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Grenadian coral sculptures present unique eco solution

By Gilda Di Carli

Section: Arts

February 3, 2012

You try to rub your eyes before you realize you are wearing a snorkel mask. Could it be true? Life-size child sculptures facing outward stand hand-in-hand in a circle on the ocean floor. Molinere Bay in Grenada has been a tourist destination for years, but Jason deCaires Taylor’s underwater sculpture garden—commissioned in 2006—serves as new bait for eager tourists hoping to get a taste of the Caribbean coral reef without realizing that Taylor’s mission is ingeniously deceptive.

Though snorkelers are technically swimming in the Molinere reef, Taylor’s underwater installations actually lure them away from the endangered coral. The World Atlas of Coral Reefs found that humans are responsible for threatening approximately 58 percent of coral reefs worldwide. The Taylor installations found in this bay—Vicissitudes, Grace Reef and The Lost Correspondent—are constructed from eco-friendly cement that over time changes into an artificial coral reef. This deception is a small price to pay for the experience.

Worlds different than viewing framed art in a museum, stumbling across the human sculptures makes you suddenly forget the clunkiness and irritation brought with wearing snorkel gear. Perhaps 50 people are herded into the reef at a time, but as you approach the sculptures placed tens of meters apart along the neatly swept ocean floor, you experience the sculptures as something almost natural to their environment. You imagine that they are remnants of a shipwreck, sand-dusted and decaying. You are suddenly weightless with the sense of discovery.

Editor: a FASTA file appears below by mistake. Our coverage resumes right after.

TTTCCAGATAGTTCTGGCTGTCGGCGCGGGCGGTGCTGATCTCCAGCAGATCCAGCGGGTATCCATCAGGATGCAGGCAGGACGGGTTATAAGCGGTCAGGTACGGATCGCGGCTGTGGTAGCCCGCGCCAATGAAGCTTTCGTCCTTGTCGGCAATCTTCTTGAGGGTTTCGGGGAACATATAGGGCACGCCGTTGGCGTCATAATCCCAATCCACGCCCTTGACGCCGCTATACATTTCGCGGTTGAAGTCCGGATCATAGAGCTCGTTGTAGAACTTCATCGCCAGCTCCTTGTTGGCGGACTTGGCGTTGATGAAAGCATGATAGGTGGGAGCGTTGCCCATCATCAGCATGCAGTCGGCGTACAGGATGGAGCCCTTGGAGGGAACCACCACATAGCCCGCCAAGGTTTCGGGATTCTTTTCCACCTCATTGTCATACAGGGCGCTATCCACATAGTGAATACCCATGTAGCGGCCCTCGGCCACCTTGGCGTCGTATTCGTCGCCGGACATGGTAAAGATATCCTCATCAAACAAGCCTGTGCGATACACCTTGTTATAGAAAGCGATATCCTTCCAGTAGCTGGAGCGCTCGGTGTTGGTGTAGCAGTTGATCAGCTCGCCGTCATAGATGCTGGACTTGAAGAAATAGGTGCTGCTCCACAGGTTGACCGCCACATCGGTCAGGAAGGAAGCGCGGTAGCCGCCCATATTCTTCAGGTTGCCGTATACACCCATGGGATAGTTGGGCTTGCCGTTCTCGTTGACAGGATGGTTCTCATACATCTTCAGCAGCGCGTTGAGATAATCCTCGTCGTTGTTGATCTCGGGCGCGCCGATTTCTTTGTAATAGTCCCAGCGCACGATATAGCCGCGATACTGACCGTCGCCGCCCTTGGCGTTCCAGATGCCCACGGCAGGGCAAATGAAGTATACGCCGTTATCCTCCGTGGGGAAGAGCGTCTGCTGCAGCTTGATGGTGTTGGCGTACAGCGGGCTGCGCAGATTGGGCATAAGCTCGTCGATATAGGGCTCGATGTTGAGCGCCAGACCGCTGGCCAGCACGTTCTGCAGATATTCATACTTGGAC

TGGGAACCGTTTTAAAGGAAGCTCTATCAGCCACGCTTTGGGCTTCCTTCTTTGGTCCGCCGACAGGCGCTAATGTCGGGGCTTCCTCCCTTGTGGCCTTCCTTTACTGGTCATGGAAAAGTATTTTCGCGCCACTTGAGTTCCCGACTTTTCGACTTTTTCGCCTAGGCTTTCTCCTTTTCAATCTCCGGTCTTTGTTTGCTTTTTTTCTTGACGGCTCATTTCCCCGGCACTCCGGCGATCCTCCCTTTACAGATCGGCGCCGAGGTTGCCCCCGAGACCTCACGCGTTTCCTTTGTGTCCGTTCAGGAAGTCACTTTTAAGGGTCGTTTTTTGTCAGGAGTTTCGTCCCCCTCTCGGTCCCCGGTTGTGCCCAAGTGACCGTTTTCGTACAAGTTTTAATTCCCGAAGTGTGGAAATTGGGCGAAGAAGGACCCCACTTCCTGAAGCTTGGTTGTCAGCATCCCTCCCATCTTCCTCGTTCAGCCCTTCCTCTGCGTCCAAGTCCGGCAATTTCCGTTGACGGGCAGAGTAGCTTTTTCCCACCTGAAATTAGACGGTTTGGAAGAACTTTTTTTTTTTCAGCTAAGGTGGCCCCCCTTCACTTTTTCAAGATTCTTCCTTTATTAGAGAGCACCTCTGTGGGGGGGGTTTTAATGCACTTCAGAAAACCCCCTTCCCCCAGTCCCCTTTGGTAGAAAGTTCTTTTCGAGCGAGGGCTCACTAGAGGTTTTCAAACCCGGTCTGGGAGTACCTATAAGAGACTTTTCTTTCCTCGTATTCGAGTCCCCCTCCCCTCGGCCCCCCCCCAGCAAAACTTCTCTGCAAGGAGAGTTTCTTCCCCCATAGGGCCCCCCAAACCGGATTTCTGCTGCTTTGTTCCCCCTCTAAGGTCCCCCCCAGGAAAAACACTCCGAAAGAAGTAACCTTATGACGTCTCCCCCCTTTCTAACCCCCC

Once found, the installation of The Lost Correspondent seems to mock this idea of discovery. A man is sitting at his desk in front of a typewriter. The more experienced divers may descend the 22 feet to find that alongside the typewriter on the desk are several newspaper articles, many concerned with Cuban politics of the 1970s. It is incredible to witness the transformation of the sculpture as it is absorbed into its environment; its surface is rough with moss-like vegetation.

The most eerie of the installations is Grace Reef, with its tomb-like placement of 16 full-scale bodies along the Bay’s floor. They seem as though they were recently uncovered at an archaeological dig, oddly resembling the bodies dug out at the site of the volcanic eruption of Mount Vesuvius. These bodies, however, lie stiff with arms at their sides as if they were dumped out of their coffins. They look up at you as you snorkel overhead. Your body is the site of collision: As your back basks in the sun above, you are met with the icy stare of these statues below.

The underwater sculpture park in Molinere Bay is a unique success in the realms of environmental action and contemporary art. No matter what your reactions to the statues are, one cannot deny the earnest appreciation for one’s environment and the measures one can take to protect it. Coral reefs bring an immeasurable amount of benefit to human beings, without which perhaps up to two million species of marine plants and animals would be lost. Call it a cry for protecting coral reefs. Call it a cry for revolutionizing art as we know it. Whatever the cause, the impact is there and not for long, as it will soon be absorbed by the coral.

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